Wolcott United Methodist Church

Welcome to the Wolcott, VT, United Methodist Church. We are currently worshpping both live and online every Sunday at 10:00am. You are cordially invited to join us either live or online.

4023 VT Route 15 , Wolcott , VT 05680
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(802) 851-2031

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The United Methodist Church

Service for Hanging of the Greens Service, November 28, 2021 at 10:00am

posted on November 27

Wolcott United Methodist Church
1st Sunday of Advent
Hanging of the Greens

November 28, 2021 - 10:00 a.m.
 
GATHERING AND ANNOUCEMENTS
 
PRELUDE:  Bringing in the Light of Christ
 
WORDS OF WELCOME AND CALL TO WORSHIP:
L:  The prophet Isaiah writes: “Prepare the way of the Lord.”  Today let us prepare our minds for the coming of the Christ Child.  Let us prepare our hearts for the long-awaited Messiah.  Let us prepare God’s house for the birth of God’s Son by reading responsively:
 
L: Today we gather to prepare for the birthday of a King.
C: We make ready our welcome for God’s only Son, Jesus of Nazareth.
L:  As we begin this special and holy season of Advent, let us clear our minds and open our hearts to the coming of the Lord.
C: Let us also honor His birth by adorning our church for the coming of the King.
L:  Let our songs and symbols represent our personal rededication of the glory of God and the manifestation of His love through His Son, Jesus Christ.
 
*OPENING HYMN:   We Gather Together     UMH#131 (vss. 1,3,)
 
We gather together to ask the Lord’s blessing,
he chastens and hastens his will to make known.
The wicked oppressing now cease from distressing.
Sing praises to his name, he forgets not his own.
 
We all do extol thee, thou leader triumphant,
and pray that thou still our defender wilt be.
Let thy congregation escape tribulation;
Thy name be ever praised!  O Lord, make us free!
 
WELCOMING THE LIGHT
 
SCRIPTURE READING:
 
John 1:1-5, 9-14a
John relates to us the coming of the true Light.
1 In the beginning was the Word and the Word was with God and the Word was God.The Word was with God in the beginning.  Everything came into being through the Word, and without     the Word nothing came into being.  What came into being  4through the Word was life and the life was light for all people.  The light shines in the darkness, and the darkness doesn’t extinguish the light. . . The true light that shines on all people was coming into the world.  10 The light was in the world, and the world came into  being through the light, but the world didn’t recognize the light.  11 The light came to his own people, and his own people didn’t welcome him.  12 But those who did welcome him, those who believed in his name, he authorized to become God’s children,  13born not from blood nor from human desire or passion, but born from God.  14 The Word became flesh and made his home among us.
 
THE ADVENT SEASON
The advent season is essentially one of light.  Candles are lit throughout the season to remind us that Jesus is “the light of the world.”   Windows in homes and churches alike are decorated with candles that burn each night.  This is a very old custom that sprang from the belief that the lit windows would guide the Christ Child through the darkness to the house.  It has also become the tradition in many Christian churches to light an Advent Wreath during this season. The circle of the wreath, like God, has no beginning and no end, and is a symbol of that which is as eternal as God, as traditional colors of three purple candles represent the color of kings and is also the color of repentant preparation.  The fourth candle, a pink candle, is a symbol of joy, and the white Christ candle in the middle, is lighted on Christmas Eve when the Christ is come.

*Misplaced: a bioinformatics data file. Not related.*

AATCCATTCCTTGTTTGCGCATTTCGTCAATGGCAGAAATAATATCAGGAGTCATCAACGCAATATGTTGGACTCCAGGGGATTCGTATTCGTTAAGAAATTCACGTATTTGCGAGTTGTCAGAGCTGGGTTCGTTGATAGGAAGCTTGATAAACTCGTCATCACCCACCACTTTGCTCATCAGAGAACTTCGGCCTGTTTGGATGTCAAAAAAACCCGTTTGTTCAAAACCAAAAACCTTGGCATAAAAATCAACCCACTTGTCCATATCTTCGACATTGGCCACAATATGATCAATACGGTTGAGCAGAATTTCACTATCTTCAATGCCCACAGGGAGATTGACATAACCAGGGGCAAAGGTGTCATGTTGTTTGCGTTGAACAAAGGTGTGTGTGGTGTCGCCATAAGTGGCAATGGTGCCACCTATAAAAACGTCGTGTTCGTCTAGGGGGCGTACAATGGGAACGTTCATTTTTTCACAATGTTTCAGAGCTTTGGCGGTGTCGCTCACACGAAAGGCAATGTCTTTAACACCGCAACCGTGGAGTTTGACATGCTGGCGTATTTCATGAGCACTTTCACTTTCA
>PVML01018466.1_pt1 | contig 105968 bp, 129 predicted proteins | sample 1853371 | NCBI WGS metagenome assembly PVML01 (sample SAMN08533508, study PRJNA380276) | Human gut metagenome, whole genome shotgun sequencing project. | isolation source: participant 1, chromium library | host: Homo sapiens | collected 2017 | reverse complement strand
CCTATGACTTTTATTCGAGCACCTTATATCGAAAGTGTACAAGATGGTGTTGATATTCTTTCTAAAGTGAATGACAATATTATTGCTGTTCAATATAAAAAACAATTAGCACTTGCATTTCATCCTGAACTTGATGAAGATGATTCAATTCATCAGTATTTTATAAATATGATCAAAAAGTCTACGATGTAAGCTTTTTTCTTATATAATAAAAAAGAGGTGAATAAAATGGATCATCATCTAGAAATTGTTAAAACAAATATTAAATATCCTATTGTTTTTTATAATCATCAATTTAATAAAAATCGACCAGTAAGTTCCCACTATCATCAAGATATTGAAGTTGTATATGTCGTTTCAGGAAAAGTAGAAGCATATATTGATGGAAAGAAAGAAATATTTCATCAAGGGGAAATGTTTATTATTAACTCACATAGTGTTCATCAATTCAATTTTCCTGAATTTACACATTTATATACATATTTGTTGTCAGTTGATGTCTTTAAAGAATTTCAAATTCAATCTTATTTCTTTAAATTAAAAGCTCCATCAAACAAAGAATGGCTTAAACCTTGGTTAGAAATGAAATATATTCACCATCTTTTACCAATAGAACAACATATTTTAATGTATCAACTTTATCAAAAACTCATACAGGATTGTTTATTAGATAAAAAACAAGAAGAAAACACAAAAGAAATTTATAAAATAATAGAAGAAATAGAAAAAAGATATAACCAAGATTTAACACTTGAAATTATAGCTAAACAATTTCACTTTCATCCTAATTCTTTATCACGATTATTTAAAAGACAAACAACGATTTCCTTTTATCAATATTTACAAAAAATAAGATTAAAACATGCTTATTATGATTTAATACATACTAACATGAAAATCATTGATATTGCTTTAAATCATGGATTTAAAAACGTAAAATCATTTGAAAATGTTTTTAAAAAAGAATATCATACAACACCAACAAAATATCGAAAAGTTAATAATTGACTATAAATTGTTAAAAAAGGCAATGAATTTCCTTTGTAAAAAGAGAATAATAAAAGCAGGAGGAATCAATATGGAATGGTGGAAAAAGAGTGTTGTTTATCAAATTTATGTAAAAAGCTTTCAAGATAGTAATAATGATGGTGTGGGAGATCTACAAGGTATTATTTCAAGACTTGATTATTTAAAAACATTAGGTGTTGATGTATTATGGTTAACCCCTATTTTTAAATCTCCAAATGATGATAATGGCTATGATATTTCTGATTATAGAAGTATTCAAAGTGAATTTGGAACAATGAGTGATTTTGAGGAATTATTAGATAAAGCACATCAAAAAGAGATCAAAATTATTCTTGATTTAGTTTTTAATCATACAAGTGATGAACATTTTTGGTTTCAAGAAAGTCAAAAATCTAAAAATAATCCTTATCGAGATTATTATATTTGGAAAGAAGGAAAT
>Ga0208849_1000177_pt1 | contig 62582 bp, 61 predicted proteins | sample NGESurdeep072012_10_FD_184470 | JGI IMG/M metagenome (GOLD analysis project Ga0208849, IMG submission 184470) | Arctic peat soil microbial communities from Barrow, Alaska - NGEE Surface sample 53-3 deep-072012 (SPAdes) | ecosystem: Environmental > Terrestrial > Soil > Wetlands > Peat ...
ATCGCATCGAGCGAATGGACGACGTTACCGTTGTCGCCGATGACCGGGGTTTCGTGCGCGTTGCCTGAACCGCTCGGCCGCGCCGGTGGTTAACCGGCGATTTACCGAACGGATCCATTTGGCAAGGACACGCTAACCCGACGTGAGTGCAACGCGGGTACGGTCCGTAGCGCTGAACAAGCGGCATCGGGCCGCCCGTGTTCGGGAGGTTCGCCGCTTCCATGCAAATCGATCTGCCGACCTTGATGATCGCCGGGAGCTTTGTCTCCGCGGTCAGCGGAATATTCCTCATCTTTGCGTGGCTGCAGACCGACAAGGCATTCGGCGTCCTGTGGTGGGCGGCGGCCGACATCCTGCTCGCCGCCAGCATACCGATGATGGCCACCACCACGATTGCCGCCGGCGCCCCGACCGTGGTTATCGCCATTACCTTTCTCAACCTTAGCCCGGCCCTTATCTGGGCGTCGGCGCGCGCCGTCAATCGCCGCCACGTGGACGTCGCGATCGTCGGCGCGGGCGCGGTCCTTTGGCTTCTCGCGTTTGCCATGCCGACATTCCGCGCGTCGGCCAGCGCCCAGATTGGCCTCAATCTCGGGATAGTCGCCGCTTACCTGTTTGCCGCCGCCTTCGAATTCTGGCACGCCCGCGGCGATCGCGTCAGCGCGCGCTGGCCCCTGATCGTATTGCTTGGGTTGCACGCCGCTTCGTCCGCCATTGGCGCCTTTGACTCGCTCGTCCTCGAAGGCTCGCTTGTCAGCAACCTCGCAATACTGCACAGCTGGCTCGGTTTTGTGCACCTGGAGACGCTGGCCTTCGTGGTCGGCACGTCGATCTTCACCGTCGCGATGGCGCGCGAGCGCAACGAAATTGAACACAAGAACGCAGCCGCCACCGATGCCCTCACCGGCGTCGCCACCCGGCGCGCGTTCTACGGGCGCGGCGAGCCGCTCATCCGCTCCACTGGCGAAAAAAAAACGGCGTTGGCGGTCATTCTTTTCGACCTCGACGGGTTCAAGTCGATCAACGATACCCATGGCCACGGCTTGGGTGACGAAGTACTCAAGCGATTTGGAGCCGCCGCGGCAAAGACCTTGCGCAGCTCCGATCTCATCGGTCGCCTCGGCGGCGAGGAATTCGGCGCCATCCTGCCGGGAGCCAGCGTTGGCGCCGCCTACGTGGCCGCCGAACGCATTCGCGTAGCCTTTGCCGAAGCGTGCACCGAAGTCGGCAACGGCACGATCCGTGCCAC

LIGHTING OF THE ADVENT WREATH
 
Peace Candle
Reader 1:  Our Advent journey begins with rules of the road.  We are on the way to where God would have us be, and we’re not there yet.  But how shall we go? We shall go together, as one body, living and trusting in one another. We shall go as this community of faith, working side by side, and leaning into the grace of God every step of the way. We shall go in peace.  
Reader 2:  Isaiah says that in days to come, the nations shall stream to the mountain of the Lord, and there we will beat swords into plowshares and spears into pruning hooks; there, we will learn war no more. God will teach us peace. 
Reader 1:  We light this first candle to burn as sign of peace among all people.  (light the front right candle of the wreath)
Reader 2:  Come, let us go up to the mountain of the Lord, that God may teach us the ways of peace.
 
CONCERNS AND CELEBRATIONS
PASTORAL PRAYER
 
OPENING PRAYER (in unison):
O God, we long for the simple beauty of Christmas - for all the old melodies, words, and symbols that remind us of the great miracle when the One who had made all things came one night as a babe, to lie in the crook of a woman’s arm.  But in that longing, let us even more yearn for your renewed presence among us even as we celebrate and expect the coming of your son, Jesus.  May the loving kindness of this Advent Season and the true Spirit of Christmas not only creep into our hearts this season, but there abide, so that not even the return to earthly cares and responsibilities, not all the festivities of our own devising may cause it to creep away weeping.  May the joy and spirit of Christmas remain with us now and forever.  In the name of Jesus, who came to save His people from their sins, we pray the prayer that he taught us to pray together:  The Lord’s Prayer
 
THE OFFERTORY:     “Praise God From Whom All Blessings Flow”    UMH#95